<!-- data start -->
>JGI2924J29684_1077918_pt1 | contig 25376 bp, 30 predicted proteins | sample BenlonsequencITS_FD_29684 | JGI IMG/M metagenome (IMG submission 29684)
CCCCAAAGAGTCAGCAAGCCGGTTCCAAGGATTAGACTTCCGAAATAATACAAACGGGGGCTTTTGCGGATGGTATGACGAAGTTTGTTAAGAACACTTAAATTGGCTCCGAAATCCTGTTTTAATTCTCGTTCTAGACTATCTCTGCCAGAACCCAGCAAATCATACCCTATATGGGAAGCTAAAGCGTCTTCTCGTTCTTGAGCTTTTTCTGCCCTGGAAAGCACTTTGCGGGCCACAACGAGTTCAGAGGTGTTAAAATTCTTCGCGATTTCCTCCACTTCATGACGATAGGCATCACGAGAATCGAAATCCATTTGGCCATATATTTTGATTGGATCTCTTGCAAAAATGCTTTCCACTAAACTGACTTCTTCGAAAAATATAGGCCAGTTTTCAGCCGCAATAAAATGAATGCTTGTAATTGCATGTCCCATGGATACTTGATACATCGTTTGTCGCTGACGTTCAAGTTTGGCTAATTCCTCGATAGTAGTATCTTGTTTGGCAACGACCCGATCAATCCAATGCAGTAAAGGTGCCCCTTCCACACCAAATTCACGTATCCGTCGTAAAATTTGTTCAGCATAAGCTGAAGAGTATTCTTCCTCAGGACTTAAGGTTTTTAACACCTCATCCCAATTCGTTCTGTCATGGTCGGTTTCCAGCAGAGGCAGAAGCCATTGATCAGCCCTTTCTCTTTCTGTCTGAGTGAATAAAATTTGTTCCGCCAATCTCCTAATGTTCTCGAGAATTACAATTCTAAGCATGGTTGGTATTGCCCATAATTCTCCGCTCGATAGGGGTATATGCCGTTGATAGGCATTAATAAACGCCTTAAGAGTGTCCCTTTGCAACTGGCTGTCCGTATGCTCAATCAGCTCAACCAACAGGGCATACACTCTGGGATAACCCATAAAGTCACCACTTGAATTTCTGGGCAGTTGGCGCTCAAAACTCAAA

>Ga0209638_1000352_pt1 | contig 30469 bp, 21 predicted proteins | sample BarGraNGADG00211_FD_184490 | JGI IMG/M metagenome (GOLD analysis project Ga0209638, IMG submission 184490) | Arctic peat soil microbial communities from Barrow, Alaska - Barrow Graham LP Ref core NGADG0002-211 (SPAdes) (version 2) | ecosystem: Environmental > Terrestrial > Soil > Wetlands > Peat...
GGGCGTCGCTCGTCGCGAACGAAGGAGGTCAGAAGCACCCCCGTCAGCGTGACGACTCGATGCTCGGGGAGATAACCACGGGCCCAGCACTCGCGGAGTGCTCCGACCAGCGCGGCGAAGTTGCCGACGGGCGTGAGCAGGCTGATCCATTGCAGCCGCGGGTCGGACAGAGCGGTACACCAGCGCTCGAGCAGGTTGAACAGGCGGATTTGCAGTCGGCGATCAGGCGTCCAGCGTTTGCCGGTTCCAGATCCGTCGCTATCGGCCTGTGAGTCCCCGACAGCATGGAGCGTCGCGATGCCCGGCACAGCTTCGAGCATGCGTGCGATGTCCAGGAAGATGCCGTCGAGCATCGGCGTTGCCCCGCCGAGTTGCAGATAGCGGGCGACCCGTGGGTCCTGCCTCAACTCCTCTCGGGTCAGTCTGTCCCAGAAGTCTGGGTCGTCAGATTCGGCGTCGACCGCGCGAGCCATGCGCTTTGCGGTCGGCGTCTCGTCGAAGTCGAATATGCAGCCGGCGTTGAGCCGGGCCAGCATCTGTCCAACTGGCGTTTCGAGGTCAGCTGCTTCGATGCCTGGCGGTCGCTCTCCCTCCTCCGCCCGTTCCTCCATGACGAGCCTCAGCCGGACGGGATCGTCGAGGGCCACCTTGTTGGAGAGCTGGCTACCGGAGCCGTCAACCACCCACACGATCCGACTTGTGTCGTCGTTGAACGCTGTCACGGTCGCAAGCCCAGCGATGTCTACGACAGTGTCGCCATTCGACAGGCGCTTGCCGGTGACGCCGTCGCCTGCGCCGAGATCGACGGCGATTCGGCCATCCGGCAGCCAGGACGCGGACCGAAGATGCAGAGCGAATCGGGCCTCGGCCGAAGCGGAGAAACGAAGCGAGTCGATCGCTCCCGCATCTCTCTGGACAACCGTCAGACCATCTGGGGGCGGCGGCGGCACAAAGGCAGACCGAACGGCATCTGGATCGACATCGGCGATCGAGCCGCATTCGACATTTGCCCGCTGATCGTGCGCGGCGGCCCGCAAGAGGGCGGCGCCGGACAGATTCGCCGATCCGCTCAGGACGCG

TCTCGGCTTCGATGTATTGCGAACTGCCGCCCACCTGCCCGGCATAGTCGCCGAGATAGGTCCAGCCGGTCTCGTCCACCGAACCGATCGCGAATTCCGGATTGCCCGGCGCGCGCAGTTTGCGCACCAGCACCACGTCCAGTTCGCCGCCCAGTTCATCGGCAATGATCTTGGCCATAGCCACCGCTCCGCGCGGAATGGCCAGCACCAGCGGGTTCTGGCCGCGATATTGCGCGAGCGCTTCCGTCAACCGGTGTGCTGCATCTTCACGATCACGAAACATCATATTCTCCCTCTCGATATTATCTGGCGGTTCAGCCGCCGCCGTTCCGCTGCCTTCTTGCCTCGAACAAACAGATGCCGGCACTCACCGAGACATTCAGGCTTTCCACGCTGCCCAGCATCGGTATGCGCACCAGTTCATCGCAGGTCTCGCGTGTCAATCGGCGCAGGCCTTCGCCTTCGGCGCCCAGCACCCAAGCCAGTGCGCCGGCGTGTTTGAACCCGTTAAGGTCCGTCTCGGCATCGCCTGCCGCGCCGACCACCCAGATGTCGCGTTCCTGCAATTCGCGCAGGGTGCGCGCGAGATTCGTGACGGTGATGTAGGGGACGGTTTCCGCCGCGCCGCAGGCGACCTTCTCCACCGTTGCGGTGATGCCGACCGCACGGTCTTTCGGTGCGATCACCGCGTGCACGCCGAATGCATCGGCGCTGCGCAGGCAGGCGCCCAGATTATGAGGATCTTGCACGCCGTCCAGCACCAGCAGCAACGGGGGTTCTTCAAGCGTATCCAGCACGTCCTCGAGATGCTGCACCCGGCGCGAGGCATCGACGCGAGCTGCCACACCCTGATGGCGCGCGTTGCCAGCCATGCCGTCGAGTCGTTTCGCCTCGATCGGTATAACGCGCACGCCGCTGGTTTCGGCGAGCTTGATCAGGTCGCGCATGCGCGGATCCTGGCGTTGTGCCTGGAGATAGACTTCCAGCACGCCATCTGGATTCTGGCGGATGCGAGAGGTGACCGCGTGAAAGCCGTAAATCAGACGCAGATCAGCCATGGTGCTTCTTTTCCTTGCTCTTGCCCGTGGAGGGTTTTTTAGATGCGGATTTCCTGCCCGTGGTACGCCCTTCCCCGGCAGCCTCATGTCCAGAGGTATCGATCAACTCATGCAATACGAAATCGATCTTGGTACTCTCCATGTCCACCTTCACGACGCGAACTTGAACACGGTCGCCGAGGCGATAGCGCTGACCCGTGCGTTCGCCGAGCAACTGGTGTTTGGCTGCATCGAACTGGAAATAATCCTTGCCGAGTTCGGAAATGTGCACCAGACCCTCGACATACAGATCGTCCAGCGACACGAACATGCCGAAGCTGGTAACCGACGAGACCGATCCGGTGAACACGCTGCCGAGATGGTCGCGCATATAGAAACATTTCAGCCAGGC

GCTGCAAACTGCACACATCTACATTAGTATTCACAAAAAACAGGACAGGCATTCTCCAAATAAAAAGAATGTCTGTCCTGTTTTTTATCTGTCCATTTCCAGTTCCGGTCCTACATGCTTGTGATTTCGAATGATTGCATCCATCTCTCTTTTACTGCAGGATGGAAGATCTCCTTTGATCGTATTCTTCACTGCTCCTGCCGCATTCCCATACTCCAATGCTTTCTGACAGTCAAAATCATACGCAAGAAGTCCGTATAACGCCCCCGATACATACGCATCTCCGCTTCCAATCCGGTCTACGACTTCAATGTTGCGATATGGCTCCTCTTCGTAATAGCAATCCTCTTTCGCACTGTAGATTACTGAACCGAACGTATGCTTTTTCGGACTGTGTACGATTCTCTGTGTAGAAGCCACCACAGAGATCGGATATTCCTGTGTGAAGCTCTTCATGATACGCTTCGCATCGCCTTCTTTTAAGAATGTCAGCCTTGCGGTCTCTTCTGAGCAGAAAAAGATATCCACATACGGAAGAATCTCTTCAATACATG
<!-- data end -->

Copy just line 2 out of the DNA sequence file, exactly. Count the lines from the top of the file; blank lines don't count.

CCCCAAAGAGTCAGCAAGCCGGTTCCAAGGATTAGACTTCCGAAATAATACAAACGGGGGCTTTTGCGGATGGTATGACGAAGTTTGTTAAGAACACTTAAATTGGCTCCGAAATCCTGTTTTAATTCTCGTTCTAGACTATCTCTGCCAGAACCCAGCAAATCATACCCTATATGGGAAGCTAAAGCGTCTTCTCGTTCTTGAGCTTTTTCTGCCCTGGAAAGCACTTTGCGGGCCACAACGAGTTCAGAGGTGTTAAAATTCTTCGCGATTTCCTCCACTTCATGACGATAGGCATCACGAGAATCGAAATCCATTTGGCCATATATTTTGATTGGATCTCTTGCAAAAATGCTTTCCACTAAACTGACTTCTTCGAAAAATATAGGCCAGTTTTCAGCCGCAATAAAATGAATGCTTGTAATTGCATGTCCCATGGATACTTGATACATCGTTTGTCGCTGACGTTCAAGTTTGGCTAATTCCTCGATAGTAGTATCTTGTTTGGCAACGACCCGATCAATCCAATGCAGTAAAGGTGCCCCTTCCACACCAAATTCACGTATCCGTCGTAAAATTTGTTCAGCATAAGCTGAAGAGTATTCTTCCTCAGGACTTAAGGTTTTTAACACCTCATCCCAATTCGTTCTGTCATGGTCGGTTTCCAGCAGAGGCAGAAGCCATTGATCAGCCCTTTCTCTTTCTGTCTGAGTGAATAAAATTTGTTCCGCCAATCTCCTAATGTTCTCGAGAATTACAATTCTAAGCATGGTTGGTATTGCCCATAATTCTCCGCTCGATAGGGGTATATGCCGTTGATAGGCATTAATAAACGCCTTAAGAGTGTCCCTTTGCAACTGGCTGTCCGTATGCTCAATCAGCTCAACCAACAGGGCATACACTCTGGGATAACCCATAAAGTCACCACTTGAATTTCTGGGCAGTTGGCGCTCAAAACTCAAA